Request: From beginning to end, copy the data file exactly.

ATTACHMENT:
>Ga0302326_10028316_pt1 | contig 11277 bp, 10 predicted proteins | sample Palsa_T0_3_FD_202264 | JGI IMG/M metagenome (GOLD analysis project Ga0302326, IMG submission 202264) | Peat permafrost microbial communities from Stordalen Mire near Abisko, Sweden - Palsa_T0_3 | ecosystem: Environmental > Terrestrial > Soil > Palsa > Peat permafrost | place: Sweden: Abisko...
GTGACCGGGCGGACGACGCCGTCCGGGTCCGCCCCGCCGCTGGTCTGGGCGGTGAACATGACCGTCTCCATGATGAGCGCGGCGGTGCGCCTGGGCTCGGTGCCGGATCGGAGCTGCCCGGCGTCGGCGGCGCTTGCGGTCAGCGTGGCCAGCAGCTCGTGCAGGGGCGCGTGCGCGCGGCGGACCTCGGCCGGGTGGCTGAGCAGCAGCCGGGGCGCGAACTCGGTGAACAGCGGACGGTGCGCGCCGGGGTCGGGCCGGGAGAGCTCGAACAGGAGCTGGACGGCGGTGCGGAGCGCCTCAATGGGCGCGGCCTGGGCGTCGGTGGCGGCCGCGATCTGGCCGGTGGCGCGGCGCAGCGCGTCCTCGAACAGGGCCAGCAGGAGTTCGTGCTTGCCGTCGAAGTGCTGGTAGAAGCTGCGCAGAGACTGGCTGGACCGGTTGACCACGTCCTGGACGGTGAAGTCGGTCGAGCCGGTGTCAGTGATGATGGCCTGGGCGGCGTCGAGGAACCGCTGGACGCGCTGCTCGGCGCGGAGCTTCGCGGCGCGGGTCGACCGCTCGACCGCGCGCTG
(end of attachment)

>Ga0302326_10028316_pt1 | contig 11277 bp, 10 predicted proteins | sample Palsa_T0_3_FD_202264 | JGI IMG/M metagenome (GOLD analysis project Ga0302326, IMG submission 202264) | Peat permafrost microbial communities from Stordalen Mire near Abisko, Sweden - Palsa_T0_3 | ecosystem: Environmental > Terrestrial > Soil > Palsa > Peat permafrost | place: Sweden: Abisko...
GTGACCGGGCGGACGACGCCGTCCGGGTCCGCCCCGCCGCTGGTCTGGGCGGTGAACATGACCGTCTCCATGATGAGCGCGGCGGTGCGCCTGGGCTCGGTGCCGGATCGGAGCTGCCCGGCGTCGGCGGCGCTTGCGGTCAGCGTGGCCAGCAGCTCGTGCAGGGGCGCGTGCGCGCGGCGGACCTCGGCCGGGTGGCTGAGCAGCAGCCGGGGCGCGAACTCGGTGAACAGCGGACGGTGCGCGCCGGGGTCGGGCCGGGAGAGCTCGAACAGGAGCTGGACGGCGGTGCGGAGCGCCTCAATGGGCGCGGCCTGGGCGTCGGTGGCGGCCGCGATCTGGCCGGTGGCGCGGCGCAGCGCGTCCTCGAACAGGGCCAGCAGGAGTTCGTGCTTGCCGTCGAAGTGCTGGTAGAAGCTGCGCAGAGACTGGCTGGACCGGTTGACCACGTCCTGGACGGTGAAGTCGGTCGAGCCGGTGTCAGTGATGATGGCCTGGGCGGCGTCGAGGAACCGCTGGACGCGCTGCTCGGCGCGGAGCTTCGCGGCGCGGGTCGACCGCTCGACCGCGCGCTG